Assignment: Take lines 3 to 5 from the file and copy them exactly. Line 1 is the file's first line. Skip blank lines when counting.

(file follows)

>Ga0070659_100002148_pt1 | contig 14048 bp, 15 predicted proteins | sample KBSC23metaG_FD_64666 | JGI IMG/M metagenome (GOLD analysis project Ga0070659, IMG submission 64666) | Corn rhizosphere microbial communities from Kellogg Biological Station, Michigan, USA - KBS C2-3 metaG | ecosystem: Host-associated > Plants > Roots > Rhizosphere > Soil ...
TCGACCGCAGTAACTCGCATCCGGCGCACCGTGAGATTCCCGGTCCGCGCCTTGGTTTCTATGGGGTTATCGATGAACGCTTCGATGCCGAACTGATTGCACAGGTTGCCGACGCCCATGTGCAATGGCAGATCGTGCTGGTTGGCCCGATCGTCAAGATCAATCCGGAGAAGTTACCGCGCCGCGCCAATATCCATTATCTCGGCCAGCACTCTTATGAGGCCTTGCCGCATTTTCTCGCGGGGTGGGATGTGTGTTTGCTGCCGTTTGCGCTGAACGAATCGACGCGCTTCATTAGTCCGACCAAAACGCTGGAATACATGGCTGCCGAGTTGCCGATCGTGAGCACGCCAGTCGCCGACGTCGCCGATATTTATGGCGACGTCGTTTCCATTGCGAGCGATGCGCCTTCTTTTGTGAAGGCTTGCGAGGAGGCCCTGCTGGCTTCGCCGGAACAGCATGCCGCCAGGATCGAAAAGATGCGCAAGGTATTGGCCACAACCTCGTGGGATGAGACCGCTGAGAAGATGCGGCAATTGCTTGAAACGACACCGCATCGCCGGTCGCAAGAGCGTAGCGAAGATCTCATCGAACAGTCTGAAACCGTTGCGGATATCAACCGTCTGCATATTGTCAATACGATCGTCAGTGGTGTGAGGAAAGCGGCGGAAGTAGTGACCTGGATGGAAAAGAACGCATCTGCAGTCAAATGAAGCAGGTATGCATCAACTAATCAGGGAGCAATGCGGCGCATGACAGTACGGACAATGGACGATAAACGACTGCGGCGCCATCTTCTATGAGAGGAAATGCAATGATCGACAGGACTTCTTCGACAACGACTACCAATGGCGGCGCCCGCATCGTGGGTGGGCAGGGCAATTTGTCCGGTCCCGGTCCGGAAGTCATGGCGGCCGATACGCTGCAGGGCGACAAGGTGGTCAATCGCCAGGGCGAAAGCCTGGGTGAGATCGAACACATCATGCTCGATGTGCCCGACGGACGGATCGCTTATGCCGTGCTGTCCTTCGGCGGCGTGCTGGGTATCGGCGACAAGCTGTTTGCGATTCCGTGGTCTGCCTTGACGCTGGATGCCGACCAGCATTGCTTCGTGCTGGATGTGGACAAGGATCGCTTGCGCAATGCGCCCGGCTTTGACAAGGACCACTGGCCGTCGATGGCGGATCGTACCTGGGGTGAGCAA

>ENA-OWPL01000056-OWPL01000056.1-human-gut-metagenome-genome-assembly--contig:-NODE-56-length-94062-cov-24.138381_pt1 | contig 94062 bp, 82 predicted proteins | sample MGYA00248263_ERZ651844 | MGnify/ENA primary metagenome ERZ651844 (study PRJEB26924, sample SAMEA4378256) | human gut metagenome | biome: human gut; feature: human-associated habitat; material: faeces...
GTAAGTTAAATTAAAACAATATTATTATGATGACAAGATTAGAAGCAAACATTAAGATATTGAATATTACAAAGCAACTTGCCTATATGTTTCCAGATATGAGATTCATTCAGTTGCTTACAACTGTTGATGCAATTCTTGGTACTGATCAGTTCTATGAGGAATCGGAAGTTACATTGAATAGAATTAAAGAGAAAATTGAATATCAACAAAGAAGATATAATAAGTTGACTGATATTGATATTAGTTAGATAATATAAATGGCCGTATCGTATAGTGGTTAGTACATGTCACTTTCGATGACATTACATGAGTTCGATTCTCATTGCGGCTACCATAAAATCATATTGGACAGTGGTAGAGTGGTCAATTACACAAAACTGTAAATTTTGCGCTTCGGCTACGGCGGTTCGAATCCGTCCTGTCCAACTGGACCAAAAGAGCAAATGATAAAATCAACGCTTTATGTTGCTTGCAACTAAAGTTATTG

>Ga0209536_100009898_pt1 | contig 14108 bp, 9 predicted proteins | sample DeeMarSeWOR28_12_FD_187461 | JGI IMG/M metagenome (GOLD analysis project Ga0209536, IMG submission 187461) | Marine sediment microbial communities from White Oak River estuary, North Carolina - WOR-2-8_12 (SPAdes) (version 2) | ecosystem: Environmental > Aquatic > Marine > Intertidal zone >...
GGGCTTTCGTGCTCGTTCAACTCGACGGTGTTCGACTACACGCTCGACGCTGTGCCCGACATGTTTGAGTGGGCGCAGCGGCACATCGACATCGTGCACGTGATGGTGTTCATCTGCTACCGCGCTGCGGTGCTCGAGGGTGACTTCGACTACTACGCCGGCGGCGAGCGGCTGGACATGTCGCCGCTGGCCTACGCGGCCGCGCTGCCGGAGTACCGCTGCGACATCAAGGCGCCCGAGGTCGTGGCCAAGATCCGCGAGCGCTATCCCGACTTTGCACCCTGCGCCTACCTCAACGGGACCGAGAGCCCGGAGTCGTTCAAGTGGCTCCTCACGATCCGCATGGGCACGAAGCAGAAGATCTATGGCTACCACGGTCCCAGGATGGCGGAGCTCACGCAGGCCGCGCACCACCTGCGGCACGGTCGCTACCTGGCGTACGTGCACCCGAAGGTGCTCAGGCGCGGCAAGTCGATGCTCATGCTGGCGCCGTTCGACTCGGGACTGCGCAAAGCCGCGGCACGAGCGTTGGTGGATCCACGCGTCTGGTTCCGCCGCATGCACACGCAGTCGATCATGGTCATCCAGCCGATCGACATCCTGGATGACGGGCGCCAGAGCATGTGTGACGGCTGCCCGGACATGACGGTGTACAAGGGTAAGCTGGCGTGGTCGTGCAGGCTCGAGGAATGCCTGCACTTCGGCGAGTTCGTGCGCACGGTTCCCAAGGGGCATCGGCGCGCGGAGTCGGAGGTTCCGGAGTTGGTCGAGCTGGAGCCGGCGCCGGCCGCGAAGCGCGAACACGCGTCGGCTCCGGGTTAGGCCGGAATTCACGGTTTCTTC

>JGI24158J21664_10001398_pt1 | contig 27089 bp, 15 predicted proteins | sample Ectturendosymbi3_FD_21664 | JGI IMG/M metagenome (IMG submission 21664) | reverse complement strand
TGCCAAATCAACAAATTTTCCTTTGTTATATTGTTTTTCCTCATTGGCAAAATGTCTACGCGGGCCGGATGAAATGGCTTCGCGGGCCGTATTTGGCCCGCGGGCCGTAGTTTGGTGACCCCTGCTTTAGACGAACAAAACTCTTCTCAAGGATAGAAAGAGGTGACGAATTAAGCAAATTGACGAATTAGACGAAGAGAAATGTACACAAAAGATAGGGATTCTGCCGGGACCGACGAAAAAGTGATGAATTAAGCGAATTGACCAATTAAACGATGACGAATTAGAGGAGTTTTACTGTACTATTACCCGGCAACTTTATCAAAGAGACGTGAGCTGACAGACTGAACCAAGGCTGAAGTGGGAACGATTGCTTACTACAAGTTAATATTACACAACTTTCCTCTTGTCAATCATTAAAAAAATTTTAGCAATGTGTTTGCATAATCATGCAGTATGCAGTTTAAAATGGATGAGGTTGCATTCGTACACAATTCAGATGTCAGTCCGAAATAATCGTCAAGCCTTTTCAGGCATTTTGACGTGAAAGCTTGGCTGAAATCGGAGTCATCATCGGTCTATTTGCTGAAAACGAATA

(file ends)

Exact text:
>ENA-OWPL01000056-OWPL01000056.1-human-gut-metagenome-genome-assembly--contig:-NODE-56-length-94062-cov-24.138381_pt1 | contig 94062 bp, 82 predicted proteins | sample MGYA00248263_ERZ651844 | MGnify/ENA primary metagenome ERZ651844 (study PRJEB26924, sample SAMEA4378256) | human gut metagenome | biome: human gut; feature: human-associated habitat; material: faeces...
GTAAGTTAAATTAAAACAATATTATTATGATGACAAGATTAGAAGCAAACATTAAGATATTGAATATTACAAAGCAACTTGCCTATATGTTTCCAGATATGAGATTCATTCAGTTGCTTACAACTGTTGATGCAATTCTTGGTACTGATCAGTTCTATGAGGAATCGGAAGTTACATTGAATAGAATTAAAGAGAAAATTGAATATCAACAAAGAAGATATAATAAGTTGACTGATATTGATATTAGTTAGATAATATAAATGGCCGTATCGTATAGTGGTTAGTACATGTCACTTTCGATGACATTACATGAGTTCGATTCTCATTGCGGCTACCATAAAATCATATTGGACAGTGGTAGAGTGGTCAATTACACAAAACTGTAAATTTTGCGCTTCGGCTACGGCGGTTCGAATCCGTCCTGTCCAACTGGACCAAAAGAGCAAATGATAAAATCAACGCTTTATGTTGCTTGCAACTAAAGTTATTG

>Ga0209536_100009898_pt1 | contig 14108 bp, 9 predicted proteins | sample DeeMarSeWOR28_12_FD_187461 | JGI IMG/M metagenome (GOLD analysis project Ga0209536, IMG submission 187461) | Marine sediment microbial communities from White Oak River estuary, North Carolina - WOR-2-8_12 (SPAdes) (version 2) | ecosystem: Environmental > Aquatic > Marine > Intertidal zone >...